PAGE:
The following pages are mainly devoted to a study of how the British left struggled to come to terms with the Common Market, in the course of what was known (with a touch of derision) as the ‘great debate’ of 1971. But it should not be thought that either the problem, the left’s reactions and answers, or the conclusions to be drawn from the whole episode are peculiar to Great Britain. In this sense, all that happened was that Britain had to face consciously and deal more rapidly with a dilemma which—by contrast—had ‘dawned’ much more gradually upon the political life of the six original member-states. And this very acceleration of events created a conscious ‘problem’ and underlined the nature of the dilemma. In the later 1950s—it should be recalled—at the time of the Common Market’s formation, the combined pressures of Stalinism and the Cold War made it all too easy to avoid such difficult questions with stereotyped answers.

In the early 1970s, however, the British left is grappling with the difficulty at the very moment in which its character—that is, its character as a European problem—is becoming more evident everywhere. Those who doubt this should turn to Giorgio Amendola’s recent statement of the Italian Communist Party’s position on Europe, I communisti e l’Europa, where it is maintained that ‘international integration is a reality with which one will have to come to terms’, and that the left can only respond adequately to this process by quickly transcending its ‘narrow national limits’. Or (perhaps still more significant, given its notoriously conservative source) the French Communist position outlined at practically the same time by J. Denis and J. Kanapa in Pour ou contre l’Europe?

These are theoretical indications of the way the wind is blowing. But of course practical politics too have imparted lessons in the same sense. The ‘great debate’, it is argued below, demonstrated how a ruling class can obtain its class aims by moving on to the ‘European’ terrain and simultaneously forcing (or perhaps simply allowing) the left to retreat back to the lost ground of nationalism and ‘national sovereignty’. Hardly six months after the provisional conclusion of the British debate, with the parliamentary vote of 28 October 1971, the French government attempted a closely analogous move with President Pompidou’s ‘European’ referendum of April 1972. This was, in the event, far less successful than the Heath government’s campaign. Pompidou proved that he was not de Gaulle, and could not aspire to use the referendum technique in the classical fashion. Nevertheless (as many commentators pointed out) his strategy by no means met the humiliating échec which it deserved, for the pcf still let itself be manoeuvred into the position of voting ‘No’ rather than abstaining. Gaullism avoided a moral débâcle and could claim a formal victory and pursue its chosen course of government. Fifteen years after the Treaty of Rome, in the country which had always been the heart of the Common Market, a bourgeois régime could still count on the great party of the left remaining within its ‘narrow national limits’.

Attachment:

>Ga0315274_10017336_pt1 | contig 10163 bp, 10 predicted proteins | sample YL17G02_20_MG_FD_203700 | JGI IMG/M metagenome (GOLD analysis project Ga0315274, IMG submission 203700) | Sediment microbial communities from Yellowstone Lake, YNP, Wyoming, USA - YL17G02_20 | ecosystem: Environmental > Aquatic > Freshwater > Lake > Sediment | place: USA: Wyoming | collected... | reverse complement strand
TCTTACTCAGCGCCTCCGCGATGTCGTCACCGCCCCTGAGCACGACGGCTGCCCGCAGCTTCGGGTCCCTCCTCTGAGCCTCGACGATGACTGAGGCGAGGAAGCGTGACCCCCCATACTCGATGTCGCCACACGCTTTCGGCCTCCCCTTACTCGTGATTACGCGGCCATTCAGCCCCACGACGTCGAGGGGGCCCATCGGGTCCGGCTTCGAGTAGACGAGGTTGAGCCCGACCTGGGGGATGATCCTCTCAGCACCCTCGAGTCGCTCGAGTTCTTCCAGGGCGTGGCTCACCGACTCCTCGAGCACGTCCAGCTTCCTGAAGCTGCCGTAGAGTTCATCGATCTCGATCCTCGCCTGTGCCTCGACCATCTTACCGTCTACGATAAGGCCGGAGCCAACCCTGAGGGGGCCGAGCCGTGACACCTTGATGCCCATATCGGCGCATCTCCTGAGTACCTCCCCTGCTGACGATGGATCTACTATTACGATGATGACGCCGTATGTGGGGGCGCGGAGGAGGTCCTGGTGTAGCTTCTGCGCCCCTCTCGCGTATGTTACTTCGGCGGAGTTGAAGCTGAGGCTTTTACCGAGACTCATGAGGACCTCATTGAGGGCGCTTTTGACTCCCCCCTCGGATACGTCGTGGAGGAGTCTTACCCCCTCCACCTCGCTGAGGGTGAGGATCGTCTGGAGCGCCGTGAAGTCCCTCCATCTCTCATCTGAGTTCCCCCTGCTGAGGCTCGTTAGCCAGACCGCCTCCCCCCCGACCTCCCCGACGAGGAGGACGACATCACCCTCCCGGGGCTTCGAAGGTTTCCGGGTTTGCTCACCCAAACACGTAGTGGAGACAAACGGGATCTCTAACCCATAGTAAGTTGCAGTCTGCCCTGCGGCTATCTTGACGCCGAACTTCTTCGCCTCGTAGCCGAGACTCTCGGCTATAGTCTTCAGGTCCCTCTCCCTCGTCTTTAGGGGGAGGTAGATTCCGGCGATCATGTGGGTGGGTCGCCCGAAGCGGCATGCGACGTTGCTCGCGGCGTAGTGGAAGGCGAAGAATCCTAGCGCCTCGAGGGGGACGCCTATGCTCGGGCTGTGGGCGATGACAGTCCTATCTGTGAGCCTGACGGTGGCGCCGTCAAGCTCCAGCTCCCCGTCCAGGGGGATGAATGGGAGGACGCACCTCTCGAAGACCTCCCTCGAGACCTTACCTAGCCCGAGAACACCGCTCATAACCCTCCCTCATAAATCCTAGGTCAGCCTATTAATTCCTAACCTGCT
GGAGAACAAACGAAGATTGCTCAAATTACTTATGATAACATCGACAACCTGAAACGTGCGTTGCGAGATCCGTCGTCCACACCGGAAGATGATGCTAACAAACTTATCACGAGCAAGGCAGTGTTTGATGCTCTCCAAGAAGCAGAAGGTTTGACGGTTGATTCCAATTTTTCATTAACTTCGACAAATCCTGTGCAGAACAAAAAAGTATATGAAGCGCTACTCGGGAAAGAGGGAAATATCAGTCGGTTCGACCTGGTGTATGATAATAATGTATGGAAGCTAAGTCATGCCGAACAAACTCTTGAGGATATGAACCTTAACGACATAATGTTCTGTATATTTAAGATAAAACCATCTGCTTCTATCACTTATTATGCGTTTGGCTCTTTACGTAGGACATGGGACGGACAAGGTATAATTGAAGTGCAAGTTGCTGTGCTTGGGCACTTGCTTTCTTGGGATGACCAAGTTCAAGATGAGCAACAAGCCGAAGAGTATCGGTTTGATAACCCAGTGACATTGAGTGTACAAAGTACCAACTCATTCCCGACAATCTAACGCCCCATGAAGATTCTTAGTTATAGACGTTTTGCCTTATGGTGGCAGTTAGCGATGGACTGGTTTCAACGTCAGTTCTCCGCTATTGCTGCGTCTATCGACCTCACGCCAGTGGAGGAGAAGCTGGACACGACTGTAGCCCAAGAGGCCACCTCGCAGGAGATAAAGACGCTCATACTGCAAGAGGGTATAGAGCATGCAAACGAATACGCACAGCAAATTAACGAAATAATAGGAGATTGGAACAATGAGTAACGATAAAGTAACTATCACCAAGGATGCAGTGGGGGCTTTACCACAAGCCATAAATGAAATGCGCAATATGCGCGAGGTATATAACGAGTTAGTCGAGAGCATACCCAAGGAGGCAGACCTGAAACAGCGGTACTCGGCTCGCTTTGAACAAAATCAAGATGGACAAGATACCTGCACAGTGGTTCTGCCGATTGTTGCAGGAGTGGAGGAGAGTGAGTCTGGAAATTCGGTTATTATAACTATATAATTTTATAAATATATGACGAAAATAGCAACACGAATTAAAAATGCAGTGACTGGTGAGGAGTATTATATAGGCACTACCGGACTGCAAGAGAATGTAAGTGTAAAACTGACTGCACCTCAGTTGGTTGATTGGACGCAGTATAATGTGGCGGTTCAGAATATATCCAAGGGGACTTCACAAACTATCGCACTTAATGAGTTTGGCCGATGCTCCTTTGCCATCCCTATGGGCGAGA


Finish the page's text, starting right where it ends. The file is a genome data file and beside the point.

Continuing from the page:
Both theoretically and practically, therefore, the British debate about entry should be seen as posing a problem (though admittedly in an ‘extreme’ context with many peculiarities of its own) that has some validity for the Common Market as a whole. There is all too little space to pursue the theoretical implications of this problem here. But it should be noted that these concern both the history of marxist ideas about nationalism and internationalism and (perhaps more important) the real historical relationship between marxism and the nationalism which has characterized European history during the century now ending. The Common Market has begun, at least, to awaken marxism from its dogmatic slumbers in this vital area of thought.

In 1971 the British left was forced to define its position towards Europe in one short period of time. Although the question of British entry to the Common Market had dragged on intermittently for more than ten years, it was finally resolved in less than six months, between May and October 1971. In May—as The Times put it—suddenly everyone began to believe in entry. The meeting between Pompidou and Heath on 20–21 May demonstrated a dramatic change in the French position on Britain’s application for entry: it became virtually certain that the latter would succeed. Five months and a few days later, the House of Commons voted approval of entry ‘in principle’ with a majority of 112 votes.